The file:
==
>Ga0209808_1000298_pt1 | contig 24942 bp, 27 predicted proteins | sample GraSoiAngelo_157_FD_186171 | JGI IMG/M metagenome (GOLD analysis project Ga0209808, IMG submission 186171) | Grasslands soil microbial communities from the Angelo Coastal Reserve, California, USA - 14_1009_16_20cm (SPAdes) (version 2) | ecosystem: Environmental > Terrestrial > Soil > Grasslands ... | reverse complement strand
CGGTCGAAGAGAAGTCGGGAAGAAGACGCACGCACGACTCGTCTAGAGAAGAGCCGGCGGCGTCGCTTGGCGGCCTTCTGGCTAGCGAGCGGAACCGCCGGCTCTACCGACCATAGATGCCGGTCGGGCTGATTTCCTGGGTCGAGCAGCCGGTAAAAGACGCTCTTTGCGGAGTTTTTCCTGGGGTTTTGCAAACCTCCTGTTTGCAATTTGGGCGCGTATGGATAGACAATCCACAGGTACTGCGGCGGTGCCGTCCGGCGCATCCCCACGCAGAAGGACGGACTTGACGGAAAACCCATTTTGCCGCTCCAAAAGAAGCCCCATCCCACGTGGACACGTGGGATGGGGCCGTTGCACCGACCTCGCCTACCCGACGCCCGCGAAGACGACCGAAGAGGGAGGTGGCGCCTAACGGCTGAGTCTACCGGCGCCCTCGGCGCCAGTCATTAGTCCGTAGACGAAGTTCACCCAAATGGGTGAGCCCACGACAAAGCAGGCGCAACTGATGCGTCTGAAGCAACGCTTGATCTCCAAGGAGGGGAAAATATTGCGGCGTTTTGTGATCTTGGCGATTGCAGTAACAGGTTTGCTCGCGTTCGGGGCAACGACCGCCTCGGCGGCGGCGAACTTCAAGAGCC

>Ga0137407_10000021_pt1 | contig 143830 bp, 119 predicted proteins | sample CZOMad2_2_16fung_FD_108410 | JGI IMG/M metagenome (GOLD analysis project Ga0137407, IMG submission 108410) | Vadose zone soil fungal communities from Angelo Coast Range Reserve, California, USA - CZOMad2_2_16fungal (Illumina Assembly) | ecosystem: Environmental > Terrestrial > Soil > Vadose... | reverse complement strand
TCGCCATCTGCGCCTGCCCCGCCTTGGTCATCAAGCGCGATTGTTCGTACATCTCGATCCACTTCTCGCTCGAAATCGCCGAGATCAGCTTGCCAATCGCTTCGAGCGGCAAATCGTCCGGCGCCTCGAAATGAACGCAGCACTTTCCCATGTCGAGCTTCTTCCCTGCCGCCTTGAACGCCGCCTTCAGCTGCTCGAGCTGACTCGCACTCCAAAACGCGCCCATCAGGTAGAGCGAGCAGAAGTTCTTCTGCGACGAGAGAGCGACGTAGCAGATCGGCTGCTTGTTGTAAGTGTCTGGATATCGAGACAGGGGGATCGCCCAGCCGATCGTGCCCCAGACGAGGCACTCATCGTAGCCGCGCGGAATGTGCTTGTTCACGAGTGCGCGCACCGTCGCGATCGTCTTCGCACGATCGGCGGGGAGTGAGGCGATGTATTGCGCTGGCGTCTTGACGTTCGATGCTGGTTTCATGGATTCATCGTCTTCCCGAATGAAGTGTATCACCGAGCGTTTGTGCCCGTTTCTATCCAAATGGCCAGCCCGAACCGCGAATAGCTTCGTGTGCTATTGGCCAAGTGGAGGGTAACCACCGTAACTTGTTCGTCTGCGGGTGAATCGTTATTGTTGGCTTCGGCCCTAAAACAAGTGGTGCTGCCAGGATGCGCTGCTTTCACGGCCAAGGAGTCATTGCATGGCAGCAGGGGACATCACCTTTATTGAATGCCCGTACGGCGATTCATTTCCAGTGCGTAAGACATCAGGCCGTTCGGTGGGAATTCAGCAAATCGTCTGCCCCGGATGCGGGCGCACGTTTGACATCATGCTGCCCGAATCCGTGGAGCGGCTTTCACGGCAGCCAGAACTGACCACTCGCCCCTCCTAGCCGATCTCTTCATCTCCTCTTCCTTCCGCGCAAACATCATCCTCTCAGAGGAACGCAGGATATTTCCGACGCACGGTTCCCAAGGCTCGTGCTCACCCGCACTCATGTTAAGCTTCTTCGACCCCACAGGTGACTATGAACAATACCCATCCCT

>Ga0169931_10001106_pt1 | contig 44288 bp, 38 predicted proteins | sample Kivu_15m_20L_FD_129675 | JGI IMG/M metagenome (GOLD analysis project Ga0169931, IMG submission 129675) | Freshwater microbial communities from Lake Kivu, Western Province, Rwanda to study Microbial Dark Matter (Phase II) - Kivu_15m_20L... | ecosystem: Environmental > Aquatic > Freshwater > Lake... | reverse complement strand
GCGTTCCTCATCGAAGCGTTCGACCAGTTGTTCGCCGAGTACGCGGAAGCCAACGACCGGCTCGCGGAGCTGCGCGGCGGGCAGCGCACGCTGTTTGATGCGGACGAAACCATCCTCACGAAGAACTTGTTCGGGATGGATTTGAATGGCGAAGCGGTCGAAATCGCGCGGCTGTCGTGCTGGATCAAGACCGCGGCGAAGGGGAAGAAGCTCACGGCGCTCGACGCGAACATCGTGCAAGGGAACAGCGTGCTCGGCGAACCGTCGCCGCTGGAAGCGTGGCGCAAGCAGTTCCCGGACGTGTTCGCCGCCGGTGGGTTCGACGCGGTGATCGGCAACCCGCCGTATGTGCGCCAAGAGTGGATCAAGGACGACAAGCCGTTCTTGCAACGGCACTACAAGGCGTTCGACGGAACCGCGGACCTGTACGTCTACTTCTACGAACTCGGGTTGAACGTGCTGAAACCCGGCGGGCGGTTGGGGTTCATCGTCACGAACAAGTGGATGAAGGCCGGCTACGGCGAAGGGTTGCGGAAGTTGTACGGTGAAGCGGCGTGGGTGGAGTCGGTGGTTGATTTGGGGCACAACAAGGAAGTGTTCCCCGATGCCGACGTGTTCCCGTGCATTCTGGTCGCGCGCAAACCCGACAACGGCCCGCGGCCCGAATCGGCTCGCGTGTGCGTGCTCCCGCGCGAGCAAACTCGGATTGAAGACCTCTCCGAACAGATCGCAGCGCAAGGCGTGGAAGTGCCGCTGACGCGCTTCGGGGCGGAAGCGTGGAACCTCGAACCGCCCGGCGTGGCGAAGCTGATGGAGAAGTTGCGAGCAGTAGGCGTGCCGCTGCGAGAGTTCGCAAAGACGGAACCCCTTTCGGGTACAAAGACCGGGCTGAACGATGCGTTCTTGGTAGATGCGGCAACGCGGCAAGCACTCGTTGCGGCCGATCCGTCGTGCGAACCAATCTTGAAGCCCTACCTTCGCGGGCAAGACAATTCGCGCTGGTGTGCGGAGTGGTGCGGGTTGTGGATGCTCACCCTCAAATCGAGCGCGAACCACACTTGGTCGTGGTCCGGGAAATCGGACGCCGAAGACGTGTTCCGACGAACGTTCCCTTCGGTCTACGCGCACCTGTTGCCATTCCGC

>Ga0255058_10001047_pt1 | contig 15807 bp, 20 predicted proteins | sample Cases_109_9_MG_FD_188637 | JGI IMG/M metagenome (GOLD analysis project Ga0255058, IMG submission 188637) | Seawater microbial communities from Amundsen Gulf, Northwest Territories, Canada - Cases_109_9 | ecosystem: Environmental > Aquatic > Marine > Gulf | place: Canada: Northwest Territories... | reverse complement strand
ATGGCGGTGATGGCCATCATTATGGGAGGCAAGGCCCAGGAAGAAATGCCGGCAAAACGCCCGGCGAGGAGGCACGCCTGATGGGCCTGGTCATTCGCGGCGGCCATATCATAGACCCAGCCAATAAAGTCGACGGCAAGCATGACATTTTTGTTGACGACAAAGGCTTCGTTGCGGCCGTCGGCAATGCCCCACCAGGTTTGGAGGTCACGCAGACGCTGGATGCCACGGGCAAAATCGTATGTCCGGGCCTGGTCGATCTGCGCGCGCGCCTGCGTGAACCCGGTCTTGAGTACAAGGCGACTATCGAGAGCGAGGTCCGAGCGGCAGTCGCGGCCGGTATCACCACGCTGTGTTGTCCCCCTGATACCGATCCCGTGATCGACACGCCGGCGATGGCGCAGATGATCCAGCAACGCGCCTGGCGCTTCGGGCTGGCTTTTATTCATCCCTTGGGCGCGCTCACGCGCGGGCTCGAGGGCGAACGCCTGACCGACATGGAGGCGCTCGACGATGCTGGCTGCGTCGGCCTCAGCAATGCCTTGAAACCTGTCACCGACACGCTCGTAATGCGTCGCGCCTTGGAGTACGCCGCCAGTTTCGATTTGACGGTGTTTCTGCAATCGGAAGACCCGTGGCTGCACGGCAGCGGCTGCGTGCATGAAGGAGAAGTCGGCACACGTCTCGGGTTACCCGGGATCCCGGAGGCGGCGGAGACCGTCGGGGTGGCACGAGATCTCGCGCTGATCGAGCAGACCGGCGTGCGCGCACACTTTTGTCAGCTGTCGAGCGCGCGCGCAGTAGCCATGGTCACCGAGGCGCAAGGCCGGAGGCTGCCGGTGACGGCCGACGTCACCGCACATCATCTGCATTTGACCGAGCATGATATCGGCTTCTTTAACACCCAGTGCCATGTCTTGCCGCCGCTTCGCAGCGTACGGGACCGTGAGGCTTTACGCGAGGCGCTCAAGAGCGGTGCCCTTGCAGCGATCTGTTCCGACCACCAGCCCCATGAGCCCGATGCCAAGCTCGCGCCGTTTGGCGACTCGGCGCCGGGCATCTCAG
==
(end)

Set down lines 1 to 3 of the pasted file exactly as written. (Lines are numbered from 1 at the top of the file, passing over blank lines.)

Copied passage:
>Ga0209808_1000298_pt1 | contig 24942 bp, 27 predicted proteins | sample GraSoiAngelo_157_FD_186171 | JGI IMG/M metagenome (GOLD analysis project Ga0209808, IMG submission 186171) | Grasslands soil microbial communities from the Angelo Coastal Reserve, California, USA - 14_1009_16_20cm (SPAdes) (version 2) | ecosystem: Environmental > Terrestrial > Soil > Grasslands ... | reverse complement strand
CGGTCGAAGAGAAGTCGGGAAGAAGACGCACGCACGACTCGTCTAGAGAAGAGCCGGCGGCGTCGCTTGGCGGCCTTCTGGCTAGCGAGCGGAACCGCCGGCTCTACCGACCATAGATGCCGGTCGGGCTGATTTCCTGGGTCGAGCAGCCGGTAAAAGACGCTCTTTGCGGAGTTTTTCCTGGGGTTTTGCAAACCTCCTGTTTGCAATTTGGGCGCGTATGGATAGACAATCCACAGGTACTGCGGCGGTGCCGTCCGGCGCATCCCCACGCAGAAGGACGGACTTGACGGAAAACCCATTTTGCCGCTCCAAAAGAAGCCCCATCCCACGTGGACACGTGGGATGGGGCCGTTGCACCGACCTCGCCTACCCGACGCCCGCGAAGACGACCGAAGAGGGAGGTGGCGCCTAACGGCTGAGTCTACCGGCGCCCTCGGCGCCAGTCATTAGTCCGTAGACGAAGTTCACCCAAATGGGTGAGCCCACGACAAAGCAGGCGCAACTGATGCGTCTGAAGCAACGCTTGATCTCCAAGGAGGGGAAAATATTGCGGCGTTTTGTGATCTTGGCGATTGCAGTAACAGGTTTGCTCGCGTTCGGGGCAACGACCGCCTCGGCGGCGGCGAACTTCAAGAGCC

>Ga0137407_10000021_pt1 | contig 143830 bp, 119 predicted proteins | sample CZOMad2_2_16fung_FD_108410 | JGI IMG/M metagenome (GOLD analysis project Ga0137407, IMG submission 108410) | Vadose zone soil fungal communities from Angelo Coast Range Reserve, California, USA - CZOMad2_2_16fungal (Illumina Assembly) | ecosystem: Environmental > Terrestrial > Soil > Vadose... | reverse complement strand